The Vietnamese Mid-Autumn festival is a unique cultural experience travelers should consider taking part in if they are visiting Vietnam during the time it is celebrated. This article will give you some information about what to expect and where you can take part in festivities throughout the country.
Vietnamese Mid-Autumn Festival & Its Origin
There are many legends about the Mid-Autumn Festival, but for the Vietnamese, the tale of Uncle Cuoi is the most important. This uncle was a normal woodcutter, he cut down trees in the forest for a living. One day, Cuoi saw tiger cubs on the road, and because of his survival instinct, he decided to kill them. Right after, the tiger mother appeared, but what happened next left him dumbstruck. The tiger mother approached a mysterious tree, picked up some leaves, and gave them to her cubs. Suddenly, her cubs revived and acted like normal. Uncle Cuoi decided to bring the tree to his home, and on the way home, he used its leaves to save an old man’s life. The old man told Uncle Cuoi that he must pour pure water into the tree every day, or else it will fly into the sky and never come back.
Unfortunately, it wasn’t Uncle Cuoi who could not keep his promise. His loyal wife was too absent-minded and she carelessly poured dirty water on the magic tree. Because of this, the tree was about to launch into the sky. Cuoi went home and upon seeing the tree, he grasped on tightly, but it was too late. He was taken with the tree up to the moon and never came back home again.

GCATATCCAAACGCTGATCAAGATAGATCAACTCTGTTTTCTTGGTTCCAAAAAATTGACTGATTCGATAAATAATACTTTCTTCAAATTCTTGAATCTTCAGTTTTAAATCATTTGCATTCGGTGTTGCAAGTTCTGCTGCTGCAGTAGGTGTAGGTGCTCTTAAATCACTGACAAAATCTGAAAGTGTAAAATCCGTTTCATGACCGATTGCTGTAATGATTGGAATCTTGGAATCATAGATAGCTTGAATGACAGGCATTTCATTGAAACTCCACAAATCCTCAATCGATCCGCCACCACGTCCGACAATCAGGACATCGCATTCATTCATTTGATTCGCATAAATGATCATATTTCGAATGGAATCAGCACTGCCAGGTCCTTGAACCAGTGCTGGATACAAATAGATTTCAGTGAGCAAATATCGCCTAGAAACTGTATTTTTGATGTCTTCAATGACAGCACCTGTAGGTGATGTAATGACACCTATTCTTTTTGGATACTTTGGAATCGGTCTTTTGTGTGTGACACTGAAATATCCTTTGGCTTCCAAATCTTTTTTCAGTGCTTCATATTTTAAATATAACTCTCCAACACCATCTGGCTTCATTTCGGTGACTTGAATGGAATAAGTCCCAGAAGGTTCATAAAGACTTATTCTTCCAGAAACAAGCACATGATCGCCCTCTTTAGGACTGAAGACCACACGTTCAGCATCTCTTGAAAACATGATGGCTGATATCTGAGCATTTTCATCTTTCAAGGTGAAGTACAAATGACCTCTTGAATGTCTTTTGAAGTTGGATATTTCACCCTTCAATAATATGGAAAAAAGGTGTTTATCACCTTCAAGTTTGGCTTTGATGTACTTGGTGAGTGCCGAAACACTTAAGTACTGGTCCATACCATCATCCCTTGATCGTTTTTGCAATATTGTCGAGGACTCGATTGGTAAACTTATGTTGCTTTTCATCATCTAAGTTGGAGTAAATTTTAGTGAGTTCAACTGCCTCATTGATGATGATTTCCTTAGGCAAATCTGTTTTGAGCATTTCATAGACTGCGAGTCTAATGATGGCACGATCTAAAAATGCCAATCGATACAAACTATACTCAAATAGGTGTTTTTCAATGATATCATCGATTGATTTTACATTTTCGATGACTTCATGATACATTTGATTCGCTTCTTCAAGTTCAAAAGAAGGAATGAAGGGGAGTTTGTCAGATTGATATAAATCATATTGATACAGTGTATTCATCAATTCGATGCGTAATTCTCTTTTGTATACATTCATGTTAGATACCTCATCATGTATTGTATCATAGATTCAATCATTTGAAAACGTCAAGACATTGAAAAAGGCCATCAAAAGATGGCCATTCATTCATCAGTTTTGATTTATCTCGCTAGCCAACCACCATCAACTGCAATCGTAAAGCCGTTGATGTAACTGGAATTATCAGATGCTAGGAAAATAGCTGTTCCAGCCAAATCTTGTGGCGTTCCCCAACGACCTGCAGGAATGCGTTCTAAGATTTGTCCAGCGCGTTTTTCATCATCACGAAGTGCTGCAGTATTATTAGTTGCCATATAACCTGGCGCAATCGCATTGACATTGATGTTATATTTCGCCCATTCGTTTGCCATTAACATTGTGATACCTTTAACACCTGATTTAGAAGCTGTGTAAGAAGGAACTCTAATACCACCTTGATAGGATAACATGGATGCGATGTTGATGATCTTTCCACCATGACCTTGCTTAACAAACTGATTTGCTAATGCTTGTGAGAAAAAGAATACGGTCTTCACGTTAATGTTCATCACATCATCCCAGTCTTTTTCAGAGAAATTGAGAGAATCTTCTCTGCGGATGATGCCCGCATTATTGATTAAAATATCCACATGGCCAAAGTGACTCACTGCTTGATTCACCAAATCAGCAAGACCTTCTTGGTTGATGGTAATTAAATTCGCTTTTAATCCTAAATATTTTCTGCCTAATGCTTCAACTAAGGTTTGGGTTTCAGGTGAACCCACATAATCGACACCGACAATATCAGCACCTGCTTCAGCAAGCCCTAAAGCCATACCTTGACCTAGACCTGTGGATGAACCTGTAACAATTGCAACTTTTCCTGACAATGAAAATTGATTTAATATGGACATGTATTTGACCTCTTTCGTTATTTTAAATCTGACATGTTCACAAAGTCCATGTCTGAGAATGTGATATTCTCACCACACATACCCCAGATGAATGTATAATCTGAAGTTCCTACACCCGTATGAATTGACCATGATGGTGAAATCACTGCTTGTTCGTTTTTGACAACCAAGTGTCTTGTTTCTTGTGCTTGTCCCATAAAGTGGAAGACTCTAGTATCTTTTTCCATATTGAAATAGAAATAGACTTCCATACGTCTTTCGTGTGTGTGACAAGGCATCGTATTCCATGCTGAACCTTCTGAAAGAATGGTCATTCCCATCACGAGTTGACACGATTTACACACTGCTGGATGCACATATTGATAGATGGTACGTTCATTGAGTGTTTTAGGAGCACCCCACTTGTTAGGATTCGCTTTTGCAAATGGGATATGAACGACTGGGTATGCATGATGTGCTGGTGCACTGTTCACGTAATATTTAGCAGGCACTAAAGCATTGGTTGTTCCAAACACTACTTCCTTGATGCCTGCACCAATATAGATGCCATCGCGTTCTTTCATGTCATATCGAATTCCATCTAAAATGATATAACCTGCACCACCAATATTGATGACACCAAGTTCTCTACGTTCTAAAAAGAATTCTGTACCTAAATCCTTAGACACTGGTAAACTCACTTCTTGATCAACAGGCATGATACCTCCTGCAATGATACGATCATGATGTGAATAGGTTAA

Uncle Cuoi has played an important role in every child’s life in Vietnam. Every Mid-Autumn festival, the Vietnamese children love playing with Uncle Cuoi. They’re passionate about magic, tales, and fantasy. I don’t know about you, but Uncle Cuoi has made my childhood so colorful and meeting him can make me incredibly happy for an entire day.
When is the Vietnamese Mid-Autumn Festival?
The Vietnamese Mid-Autumn Festival kicks off in the middle of the fall during the full moon night of Lunar August. This is the most beautiful night of the year when the moon is perfectly round and bright in its shining gold. This is when the weather turns a little cooler after the unpleasantly hot summer. Traditionally, the 15th of Lunar August is the highlight of the festival which is regarded as Tet Doan Vien – Family Union holiday. This is the Vietnamese children’s favorite festival in Vietnam. Older generations as well look forward to the day to enjoy seeing their descendants having fun under the shining golden moon.
Just as American children get excited when Halloween comes a Vietnamese share the same excitement for the Mid-Autumn festival. October and Lunar August seem to be a favorite time of all children of all cultures.